Still entrenched in Durham, North Carolina, the company today employs 160 workers. It went public a couple of years ago.
“I’ve learned a tremendous amount about what it means to bring a novel idea to market,” says Ms. Blum.
It took a surplus of confidence to stay on course. When the Carthage alumna returned to campus to accept a Beacon Award in 2014, she could easily pinpoint the source of hers.
“My husband said, ‘You really can’t get lost here, can you?’ And he was right,” recalls Ms. Blum, who serves on the Alumni Council. “You were accountable, and you grew through that accountability.”
Her workplace sets a similar tone. Backstabbers need not apply.
“The culture of Carthage is very much the culture we try to instill at Humacyte: a mix of being driven and committed while also having respect and integrity,” she says. “We look for others who fit, and not everybody does.”
Bitten by the research bug at Carthage, Ms. Blum was a sort of “beta tester” for a program that has since blossomed into the Summer Undergraduate Research Experience. She shelved a plan for medical school, opting instead to develop innovative treatments and therapies.
Of course, no startup allows you to wear just one hat. Especially early on at Humacyte, Ms. Blum bounced from scientist to business developer to communicator.
“It’s been great to show my daughter what women can do in the science and engineering world,” she says.
Volunteering with Women in Bio, a professional organization with an entrepreneurial focus, Ms. Blum tries to map out a smoother route for others following in her footsteps.
Heading into an uncharted corner of the market, the Carthaginian learned as she went. Like how to steer through a regulatory maze.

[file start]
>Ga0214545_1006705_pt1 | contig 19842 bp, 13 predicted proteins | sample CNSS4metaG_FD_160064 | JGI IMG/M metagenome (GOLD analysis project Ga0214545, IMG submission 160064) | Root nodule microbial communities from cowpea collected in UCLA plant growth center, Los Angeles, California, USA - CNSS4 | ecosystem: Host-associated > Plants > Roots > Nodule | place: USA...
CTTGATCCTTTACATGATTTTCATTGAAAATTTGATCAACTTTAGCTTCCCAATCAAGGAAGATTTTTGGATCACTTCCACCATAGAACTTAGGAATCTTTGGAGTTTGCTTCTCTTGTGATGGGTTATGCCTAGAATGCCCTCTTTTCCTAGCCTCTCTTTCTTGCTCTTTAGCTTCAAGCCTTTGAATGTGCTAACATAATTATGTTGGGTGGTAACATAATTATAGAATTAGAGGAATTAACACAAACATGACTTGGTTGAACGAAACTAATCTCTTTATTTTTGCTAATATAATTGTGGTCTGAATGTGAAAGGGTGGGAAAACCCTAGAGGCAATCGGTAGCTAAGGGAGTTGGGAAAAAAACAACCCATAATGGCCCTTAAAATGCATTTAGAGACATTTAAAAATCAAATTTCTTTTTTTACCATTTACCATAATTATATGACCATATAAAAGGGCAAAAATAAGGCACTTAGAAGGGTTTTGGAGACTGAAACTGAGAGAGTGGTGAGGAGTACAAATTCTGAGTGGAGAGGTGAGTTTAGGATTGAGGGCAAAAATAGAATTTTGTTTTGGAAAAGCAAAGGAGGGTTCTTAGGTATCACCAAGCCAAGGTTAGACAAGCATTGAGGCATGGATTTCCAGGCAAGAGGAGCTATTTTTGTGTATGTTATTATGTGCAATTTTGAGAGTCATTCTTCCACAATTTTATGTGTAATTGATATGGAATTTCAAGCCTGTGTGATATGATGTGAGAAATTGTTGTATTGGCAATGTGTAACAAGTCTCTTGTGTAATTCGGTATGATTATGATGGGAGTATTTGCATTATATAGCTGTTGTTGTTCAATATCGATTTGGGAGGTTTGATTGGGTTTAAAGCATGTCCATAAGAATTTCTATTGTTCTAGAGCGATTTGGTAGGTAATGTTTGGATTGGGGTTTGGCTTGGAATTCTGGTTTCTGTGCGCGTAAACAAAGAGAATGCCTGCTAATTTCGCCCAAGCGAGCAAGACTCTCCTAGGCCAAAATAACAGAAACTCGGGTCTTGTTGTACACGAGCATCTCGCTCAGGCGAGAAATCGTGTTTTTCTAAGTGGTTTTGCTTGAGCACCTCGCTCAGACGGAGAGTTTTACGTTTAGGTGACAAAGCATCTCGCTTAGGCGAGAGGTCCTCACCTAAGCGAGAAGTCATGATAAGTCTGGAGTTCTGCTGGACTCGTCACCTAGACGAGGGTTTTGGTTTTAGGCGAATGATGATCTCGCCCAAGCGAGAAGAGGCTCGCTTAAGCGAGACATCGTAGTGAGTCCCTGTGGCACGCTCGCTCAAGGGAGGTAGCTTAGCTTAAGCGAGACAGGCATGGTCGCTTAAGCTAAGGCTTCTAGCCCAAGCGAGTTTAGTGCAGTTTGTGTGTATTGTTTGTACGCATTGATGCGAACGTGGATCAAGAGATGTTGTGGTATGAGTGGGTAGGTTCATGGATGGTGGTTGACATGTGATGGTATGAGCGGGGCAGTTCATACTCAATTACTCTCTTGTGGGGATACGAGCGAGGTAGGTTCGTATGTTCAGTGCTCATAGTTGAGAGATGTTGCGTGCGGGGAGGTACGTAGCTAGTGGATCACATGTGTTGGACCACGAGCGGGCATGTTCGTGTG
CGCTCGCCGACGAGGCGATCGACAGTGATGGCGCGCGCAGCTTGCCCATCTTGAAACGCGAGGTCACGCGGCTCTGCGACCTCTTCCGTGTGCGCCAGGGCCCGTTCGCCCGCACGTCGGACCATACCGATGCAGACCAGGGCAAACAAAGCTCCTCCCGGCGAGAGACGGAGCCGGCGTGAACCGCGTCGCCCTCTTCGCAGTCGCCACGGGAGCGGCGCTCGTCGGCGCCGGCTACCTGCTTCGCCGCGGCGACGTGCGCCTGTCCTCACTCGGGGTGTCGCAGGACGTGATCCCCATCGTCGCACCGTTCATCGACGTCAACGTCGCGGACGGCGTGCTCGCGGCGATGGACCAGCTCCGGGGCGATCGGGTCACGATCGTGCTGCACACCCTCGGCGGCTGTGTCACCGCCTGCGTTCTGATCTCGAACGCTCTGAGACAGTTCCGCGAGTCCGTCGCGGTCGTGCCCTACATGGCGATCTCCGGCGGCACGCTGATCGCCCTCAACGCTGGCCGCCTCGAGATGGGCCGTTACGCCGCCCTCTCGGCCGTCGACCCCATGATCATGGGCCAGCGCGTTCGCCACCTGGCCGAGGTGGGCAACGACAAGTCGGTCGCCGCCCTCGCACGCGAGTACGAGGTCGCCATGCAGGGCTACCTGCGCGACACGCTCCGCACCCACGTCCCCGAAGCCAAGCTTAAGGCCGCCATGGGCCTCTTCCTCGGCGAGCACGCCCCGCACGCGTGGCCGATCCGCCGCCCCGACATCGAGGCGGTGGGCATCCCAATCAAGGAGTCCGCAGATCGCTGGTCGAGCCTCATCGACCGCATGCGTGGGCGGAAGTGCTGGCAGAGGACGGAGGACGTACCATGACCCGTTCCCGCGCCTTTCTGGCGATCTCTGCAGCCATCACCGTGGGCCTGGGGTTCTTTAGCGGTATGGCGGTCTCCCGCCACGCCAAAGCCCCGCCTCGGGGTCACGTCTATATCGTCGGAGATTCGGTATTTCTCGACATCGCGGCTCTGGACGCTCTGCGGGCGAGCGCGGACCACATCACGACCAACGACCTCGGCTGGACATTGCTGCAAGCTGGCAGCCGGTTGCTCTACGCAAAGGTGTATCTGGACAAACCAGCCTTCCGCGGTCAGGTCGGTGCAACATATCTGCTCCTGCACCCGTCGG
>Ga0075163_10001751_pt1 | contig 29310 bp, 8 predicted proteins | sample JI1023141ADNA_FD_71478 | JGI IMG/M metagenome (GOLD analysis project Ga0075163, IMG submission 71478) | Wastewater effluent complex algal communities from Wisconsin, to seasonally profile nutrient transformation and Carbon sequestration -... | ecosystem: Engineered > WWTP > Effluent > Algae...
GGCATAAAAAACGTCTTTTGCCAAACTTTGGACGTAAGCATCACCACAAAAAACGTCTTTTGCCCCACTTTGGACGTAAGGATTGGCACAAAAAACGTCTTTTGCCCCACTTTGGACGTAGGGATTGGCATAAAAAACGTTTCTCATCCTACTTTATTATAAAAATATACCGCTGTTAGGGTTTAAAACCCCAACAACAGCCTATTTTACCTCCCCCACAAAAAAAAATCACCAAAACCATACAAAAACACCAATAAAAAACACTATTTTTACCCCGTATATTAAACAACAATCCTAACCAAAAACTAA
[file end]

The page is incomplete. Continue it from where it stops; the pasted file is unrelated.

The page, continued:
The founders hoped to go big right away with the company, making vessels for coronary bypasses, and started looking ahead to clinical trials. Reluctant to put heart patients in the hands of the new kids on the biomedical block, peers and advisors — including the Food and Drug Administration — advised the firm to take baby steps first.
Unfazed, the team pivoted to other vascular applications that could be tested in humans without endangering their lives: hemodialysis (a blood-cleansing procedure), peripheral arterial replacements, and traumatic injury repair.
Ms. Blum learned about scale, too. Odd as it sounds to talk about bodily tissue in manufacturing terms, the company had to learn how to ramp up production. Now, Humacyte can grow up to 200 of the vessels per batch in a facility that’s capable of producing about 40,000 annually.
Company leaders expect FDA approval of the product for use in vascular trauma in 2024. Through a variety of approved trials, doctors have already used the HAV in more than 500 patients worldwide.
It’s still on the table as a possible coronary bypass alternative farther down the line. And Ms. Blum sees plenty of other potential applications for the proprietary bioengineering platform — even managing Type 1 diabetes without insulin.
She can only marvel at the courage and dedication of the team’s medical partners in Ukraine, where patients aren’t the only ones whose lives are at stake. Far from the missile strikes, this forward-thinking Carthaginian is just grateful to contribute to the healing process.